Richard Iii Critical Analysis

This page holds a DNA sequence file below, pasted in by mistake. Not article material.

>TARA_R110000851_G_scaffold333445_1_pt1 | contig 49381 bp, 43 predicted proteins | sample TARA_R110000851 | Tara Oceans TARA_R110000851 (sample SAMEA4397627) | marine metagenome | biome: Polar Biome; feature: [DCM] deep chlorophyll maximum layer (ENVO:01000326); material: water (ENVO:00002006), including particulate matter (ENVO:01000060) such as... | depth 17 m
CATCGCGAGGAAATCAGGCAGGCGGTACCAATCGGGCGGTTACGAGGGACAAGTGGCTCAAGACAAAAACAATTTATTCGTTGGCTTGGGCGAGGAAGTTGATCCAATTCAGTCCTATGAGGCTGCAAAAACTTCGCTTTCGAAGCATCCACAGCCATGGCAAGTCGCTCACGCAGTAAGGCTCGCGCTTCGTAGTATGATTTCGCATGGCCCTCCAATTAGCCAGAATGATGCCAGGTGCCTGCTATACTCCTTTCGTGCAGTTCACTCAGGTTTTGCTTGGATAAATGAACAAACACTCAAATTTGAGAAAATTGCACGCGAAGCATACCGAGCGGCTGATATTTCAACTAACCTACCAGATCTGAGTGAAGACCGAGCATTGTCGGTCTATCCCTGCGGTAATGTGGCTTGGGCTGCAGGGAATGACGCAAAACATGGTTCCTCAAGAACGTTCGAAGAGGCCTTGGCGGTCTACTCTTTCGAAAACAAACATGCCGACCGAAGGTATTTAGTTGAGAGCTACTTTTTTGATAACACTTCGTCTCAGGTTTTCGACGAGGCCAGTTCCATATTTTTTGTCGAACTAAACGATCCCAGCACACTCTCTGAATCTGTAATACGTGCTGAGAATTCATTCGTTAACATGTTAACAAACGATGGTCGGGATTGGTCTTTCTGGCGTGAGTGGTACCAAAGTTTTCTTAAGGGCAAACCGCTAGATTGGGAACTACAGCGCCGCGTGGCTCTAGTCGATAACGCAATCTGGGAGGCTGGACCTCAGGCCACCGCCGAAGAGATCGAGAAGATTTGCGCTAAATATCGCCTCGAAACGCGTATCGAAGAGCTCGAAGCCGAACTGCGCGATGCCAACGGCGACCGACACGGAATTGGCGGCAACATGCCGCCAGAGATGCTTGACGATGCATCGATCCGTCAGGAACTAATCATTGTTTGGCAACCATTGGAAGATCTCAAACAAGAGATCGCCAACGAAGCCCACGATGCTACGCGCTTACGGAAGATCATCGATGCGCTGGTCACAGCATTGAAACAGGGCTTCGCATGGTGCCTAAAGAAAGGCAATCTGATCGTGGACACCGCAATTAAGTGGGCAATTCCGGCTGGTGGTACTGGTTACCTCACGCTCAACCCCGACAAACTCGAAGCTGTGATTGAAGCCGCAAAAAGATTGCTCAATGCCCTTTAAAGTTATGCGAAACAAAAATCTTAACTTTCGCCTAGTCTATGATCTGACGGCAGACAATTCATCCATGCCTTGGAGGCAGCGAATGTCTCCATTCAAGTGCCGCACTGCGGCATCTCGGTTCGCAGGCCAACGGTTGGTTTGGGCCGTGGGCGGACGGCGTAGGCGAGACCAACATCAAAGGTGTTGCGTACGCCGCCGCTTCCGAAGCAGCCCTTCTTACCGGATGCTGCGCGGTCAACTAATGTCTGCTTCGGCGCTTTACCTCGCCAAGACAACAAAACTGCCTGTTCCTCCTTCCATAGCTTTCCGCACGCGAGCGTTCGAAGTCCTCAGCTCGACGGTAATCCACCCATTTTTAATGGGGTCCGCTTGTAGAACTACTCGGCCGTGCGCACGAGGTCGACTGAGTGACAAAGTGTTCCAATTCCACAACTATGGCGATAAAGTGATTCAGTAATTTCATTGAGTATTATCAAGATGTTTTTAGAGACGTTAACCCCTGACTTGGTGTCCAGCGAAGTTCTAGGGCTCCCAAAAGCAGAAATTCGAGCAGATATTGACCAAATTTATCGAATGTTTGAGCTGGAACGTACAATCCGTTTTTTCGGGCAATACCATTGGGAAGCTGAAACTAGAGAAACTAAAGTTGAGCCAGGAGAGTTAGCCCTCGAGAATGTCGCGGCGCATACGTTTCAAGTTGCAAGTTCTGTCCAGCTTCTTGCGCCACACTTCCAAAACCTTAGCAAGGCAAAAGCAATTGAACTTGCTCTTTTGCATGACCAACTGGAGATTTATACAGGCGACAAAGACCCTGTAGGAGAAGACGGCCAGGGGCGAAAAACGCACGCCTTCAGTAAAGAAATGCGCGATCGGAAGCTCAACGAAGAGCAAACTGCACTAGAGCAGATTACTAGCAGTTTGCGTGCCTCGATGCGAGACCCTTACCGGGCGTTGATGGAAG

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Despite its late 20th century context, Looking For Richard(LFR) enables the audiences to connect with Shakespeare’s Richard III and to appreciate the central concerns of the play through the exploration of the texts and their values. Through these concepts we begin to understand the way in which context shapes the events and issues of their time. In looking at the nature of evil and the depiction of women, we examine the way both texts are shapes through the patriarchal values and natures of their times. Shakespeare presents a complex view of the nature of evil, suggesting that the battle is fought in everyone, rather than some people being purely evil. The notion of free will is an idea that breaks free from Christian ideas as expressed in morality plays; this is emphasized in Richard’s soliloquy “I am determined to prove a villain”. Nobility in Shakespeare are portrayed as corrupt, he goes as far as suggesting that all of the nobility have committed bad deeds and that Richard is the worst. This reflects through the growing secularization and even democratic values. Shakespeare presents the idea that the battle between good and evil is fought in everyone and that everyone has a conscience, before the death of Clarence the murderers question themselves, and when one of the murderers says to Clarence – “I am a man as you are”. Queen Elizabeth is Shakespeare’s ruler; Shakespeare deliberately depicts Richard in a bad light. The use of animal imagery through the chain of being – “thou elvish – marked, abortive rooting hog” and the way Richard is portrayed as having a hunchback by Shakespeare is used to accentuate his inner cruelty and cynicism. Richard’s utter duplicity and his ability to fool others are qualities associated with the Christian devil and with vice in the medieval morality plays – ‘I am like formal vice inequity’. Shakespeare suggests that everyone has

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